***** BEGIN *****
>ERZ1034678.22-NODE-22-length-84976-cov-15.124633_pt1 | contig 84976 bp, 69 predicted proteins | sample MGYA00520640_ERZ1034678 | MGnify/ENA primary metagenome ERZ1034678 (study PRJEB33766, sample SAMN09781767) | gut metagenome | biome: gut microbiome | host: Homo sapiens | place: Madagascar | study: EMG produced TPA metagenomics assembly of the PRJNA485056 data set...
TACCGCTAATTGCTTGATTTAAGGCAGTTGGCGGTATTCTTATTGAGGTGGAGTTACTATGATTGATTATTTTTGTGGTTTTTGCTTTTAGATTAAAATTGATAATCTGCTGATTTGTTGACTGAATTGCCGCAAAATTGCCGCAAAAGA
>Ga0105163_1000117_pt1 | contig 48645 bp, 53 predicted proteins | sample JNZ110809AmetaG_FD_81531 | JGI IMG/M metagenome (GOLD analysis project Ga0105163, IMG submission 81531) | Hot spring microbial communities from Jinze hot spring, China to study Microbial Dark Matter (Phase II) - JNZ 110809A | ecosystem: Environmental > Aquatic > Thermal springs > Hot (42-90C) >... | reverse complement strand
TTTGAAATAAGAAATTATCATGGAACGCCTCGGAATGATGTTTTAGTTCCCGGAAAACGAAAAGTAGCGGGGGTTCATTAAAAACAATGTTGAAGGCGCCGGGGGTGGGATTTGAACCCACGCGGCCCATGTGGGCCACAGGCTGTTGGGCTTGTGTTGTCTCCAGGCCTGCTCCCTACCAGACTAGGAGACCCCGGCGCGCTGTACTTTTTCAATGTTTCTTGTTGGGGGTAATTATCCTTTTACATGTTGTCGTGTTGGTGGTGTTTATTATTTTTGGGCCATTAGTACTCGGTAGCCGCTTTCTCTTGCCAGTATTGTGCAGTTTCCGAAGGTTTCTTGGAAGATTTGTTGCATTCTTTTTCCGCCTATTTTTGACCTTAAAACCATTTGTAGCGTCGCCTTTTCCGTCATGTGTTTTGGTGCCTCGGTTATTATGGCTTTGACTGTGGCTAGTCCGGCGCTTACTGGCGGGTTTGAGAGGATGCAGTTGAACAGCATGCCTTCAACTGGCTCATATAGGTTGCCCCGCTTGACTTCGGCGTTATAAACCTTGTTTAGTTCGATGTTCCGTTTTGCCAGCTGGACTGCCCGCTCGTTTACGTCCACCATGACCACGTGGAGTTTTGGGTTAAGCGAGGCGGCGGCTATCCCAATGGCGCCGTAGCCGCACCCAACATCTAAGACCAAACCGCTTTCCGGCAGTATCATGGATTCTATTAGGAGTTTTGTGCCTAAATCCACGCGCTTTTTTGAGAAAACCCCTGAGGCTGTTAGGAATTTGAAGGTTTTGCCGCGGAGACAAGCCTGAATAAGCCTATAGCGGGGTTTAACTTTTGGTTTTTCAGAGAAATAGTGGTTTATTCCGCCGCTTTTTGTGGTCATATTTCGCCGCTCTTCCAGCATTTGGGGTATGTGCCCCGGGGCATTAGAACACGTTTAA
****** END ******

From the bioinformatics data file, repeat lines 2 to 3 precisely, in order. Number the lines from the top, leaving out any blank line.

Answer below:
TACCGCTAATTGCTTGATTTAAGGCAGTTGGCGGTATTCTTATTGAGGTGGAGTTACTATGATTGATTATTTTTGTGGTTTTTGCTTTTAGATTAAAATTGATAATCTGCTGATTTGTTGACTGAATTGCCGCAAAATTGCCGCAAAAGA
>Ga0105163_1000117_pt1 | contig 48645 bp, 53 predicted proteins | sample JNZ110809AmetaG_FD_81531 | JGI IMG/M metagenome (GOLD analysis project Ga0105163, IMG submission 81531) | Hot spring microbial communities from Jinze hot spring, China to study Microbial Dark Matter (Phase II) - JNZ 110809A | ecosystem: Environmental > Aquatic > Thermal springs > Hot (42-90C) >... | reverse complement strand